operatives who detonated a car bomb outside the Beirut apartment
building where Fadlallah lived.
As described by Bob
Woodward in Veil, “the car exploded, killing 80 people and
wounding 200, leaving devastation, fires and collapsed buildings. Anyone
who had happened to be in the immediate neighborhood was killed, hurt or
terrorized, but Fadlallah escaped without injury. His followers strung a
huge ‘Made in the USA’ banner in front of a building that had been blown
Historians trace the
moral ambiguity between the West and Islam back even further, to the
Crusades fought a millennium ago. Though the West has romanticized the
image of chivalrous knights in shining armor protecting the Holy Lands
from infidels, the Islamic world remembers a bloody Christian religious
war waged against Arabs.
In 1099, for instance,
the Crusaders massacred many of the inhabitants of Jerusalem. So, after
the 9/11 attacks in 2001, when Bush called his “war on terror” a new
“crusade,” al-Qaeda leader Osama bin Laden pounced on Bush’s gaffe to
rally Islamic fundamentalists.
A typed statement
attributed to bin Laden called the coming war “the new Christian-Jewish
crusade led by the big crusader Bush under the flag of the cross.”
Israeli-Palestinian front, most Americans believe that the Arabs are the
ones responsible for “terrorism” and the Israelis only react to
unspeakable provocations, such as suicide bombings at restaurants and
other civilian targets. But the deeper reality is that neither side has
During the Israeli fight for independence in the
late 1940s, Zionist extremists, including later national leaders Yitzhak
Shamir and Menachem Begin, were members of terrorist groups that
attacked Palestinian civilians and British authorities.
In one famous case, Jerusalem’s King David Hotel,
where British officials and other foreigners lived, was blown up.
Zionist extremists also used terror tactics, including killing
civilians, to drive Palestinians off land that became part of Israel.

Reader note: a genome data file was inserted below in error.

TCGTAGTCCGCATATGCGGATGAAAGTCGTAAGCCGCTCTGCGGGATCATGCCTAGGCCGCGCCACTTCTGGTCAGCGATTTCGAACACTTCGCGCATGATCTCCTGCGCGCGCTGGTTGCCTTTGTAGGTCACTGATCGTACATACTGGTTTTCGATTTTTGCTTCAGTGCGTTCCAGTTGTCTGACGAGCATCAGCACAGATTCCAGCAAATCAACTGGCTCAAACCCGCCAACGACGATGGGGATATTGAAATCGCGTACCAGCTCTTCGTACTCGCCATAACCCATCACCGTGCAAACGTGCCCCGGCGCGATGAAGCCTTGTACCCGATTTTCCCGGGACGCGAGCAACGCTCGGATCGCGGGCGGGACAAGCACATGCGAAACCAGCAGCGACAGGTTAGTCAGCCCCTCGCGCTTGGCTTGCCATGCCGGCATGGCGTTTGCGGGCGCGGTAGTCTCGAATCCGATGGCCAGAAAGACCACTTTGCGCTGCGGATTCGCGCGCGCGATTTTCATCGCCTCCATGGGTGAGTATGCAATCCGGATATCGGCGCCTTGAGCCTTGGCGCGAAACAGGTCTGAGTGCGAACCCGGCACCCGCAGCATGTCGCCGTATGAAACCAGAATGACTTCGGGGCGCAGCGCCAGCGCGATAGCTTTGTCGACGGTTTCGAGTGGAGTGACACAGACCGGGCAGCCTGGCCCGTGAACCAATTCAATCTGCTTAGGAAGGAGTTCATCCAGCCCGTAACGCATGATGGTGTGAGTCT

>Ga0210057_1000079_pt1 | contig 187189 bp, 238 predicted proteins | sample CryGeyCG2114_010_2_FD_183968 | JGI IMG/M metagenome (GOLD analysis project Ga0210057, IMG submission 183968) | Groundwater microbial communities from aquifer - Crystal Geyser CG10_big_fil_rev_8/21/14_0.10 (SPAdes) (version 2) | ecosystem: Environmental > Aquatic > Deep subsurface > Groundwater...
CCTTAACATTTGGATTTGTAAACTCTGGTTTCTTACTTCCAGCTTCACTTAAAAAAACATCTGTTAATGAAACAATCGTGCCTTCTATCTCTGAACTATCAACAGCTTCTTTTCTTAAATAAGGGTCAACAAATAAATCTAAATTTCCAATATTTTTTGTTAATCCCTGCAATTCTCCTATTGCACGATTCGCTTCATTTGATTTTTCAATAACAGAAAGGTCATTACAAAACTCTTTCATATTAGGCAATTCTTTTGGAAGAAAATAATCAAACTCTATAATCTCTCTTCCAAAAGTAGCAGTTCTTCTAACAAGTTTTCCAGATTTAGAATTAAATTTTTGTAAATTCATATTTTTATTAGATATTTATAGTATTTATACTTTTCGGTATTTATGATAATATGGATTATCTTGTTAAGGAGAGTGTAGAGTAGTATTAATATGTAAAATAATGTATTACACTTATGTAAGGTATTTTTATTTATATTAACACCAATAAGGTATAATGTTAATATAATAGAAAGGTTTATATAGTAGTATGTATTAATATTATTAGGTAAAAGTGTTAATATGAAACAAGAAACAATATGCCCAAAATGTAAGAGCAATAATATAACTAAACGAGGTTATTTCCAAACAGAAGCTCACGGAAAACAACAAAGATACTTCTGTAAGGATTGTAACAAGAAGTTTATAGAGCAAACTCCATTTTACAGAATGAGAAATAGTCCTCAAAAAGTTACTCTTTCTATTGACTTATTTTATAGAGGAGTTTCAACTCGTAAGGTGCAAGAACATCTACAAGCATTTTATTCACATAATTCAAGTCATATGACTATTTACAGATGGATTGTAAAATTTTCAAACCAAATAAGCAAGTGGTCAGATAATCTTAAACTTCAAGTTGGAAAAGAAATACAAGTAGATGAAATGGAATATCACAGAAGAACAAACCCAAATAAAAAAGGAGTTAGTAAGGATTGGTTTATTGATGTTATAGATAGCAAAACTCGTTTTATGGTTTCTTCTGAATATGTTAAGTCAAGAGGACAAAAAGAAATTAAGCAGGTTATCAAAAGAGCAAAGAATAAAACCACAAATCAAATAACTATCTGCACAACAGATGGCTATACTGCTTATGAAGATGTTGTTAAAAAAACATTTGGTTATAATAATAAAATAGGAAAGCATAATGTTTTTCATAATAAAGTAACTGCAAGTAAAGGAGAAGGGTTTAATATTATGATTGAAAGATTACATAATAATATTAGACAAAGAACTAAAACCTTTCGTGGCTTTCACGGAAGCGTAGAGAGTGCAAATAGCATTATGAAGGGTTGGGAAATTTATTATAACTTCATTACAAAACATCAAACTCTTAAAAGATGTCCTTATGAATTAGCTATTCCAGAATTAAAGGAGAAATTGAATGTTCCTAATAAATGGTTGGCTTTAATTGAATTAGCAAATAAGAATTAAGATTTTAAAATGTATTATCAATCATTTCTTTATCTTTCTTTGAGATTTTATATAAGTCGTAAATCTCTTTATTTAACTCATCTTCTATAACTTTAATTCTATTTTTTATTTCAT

Israel’s 1982 invasion of Lebanon – directed by
then-Defense Minister Ariel Sharon – led to the massacre of some 1,800
Palestinian civilians in the Sabra and Shatila refugee camps in Lebanon.
The Israeli occupation of southern Lebanon
continued for 18 years until Hezbollah militants using guerrilla tactics
and suicide bombings forced Israel to withdraw in 2000.
Ignoring this morally murky history, Bush and his
neoconservative supporters have presented the ongoing bloodshed to the
American people in a crystal “moral clarity.”
Underlying some of these arguments also is a
less-than-subtle appeal to anti-Arab bigotry. American politicians –
both Republican and Democrat – have eagerly lined up behind Israel’s
Ambassador to the United Nations Dan Gillerman, despite his sometimes
crudely anti-Muslim remarks.
For instance, at that March 6 AIPAC conference
where Cheney spoke, Gillerman delighted the crowd with the quip, “While
it may be true – and probably is – that not all Muslims are terrorists,
it also happens to be true that nearly all terrorists are Muslim.”
On July 17, sharing the stage at a pro-Israel rally
with New York Sen. Hillary Clinton and other politicians, Gillerman
proudly defended Israel’s “disproportionate” violence against targets in
“Let us finish the job,” Gillerman told the crowd.
“We will excise the cancer in Lebanon” and “cut off the fingers” of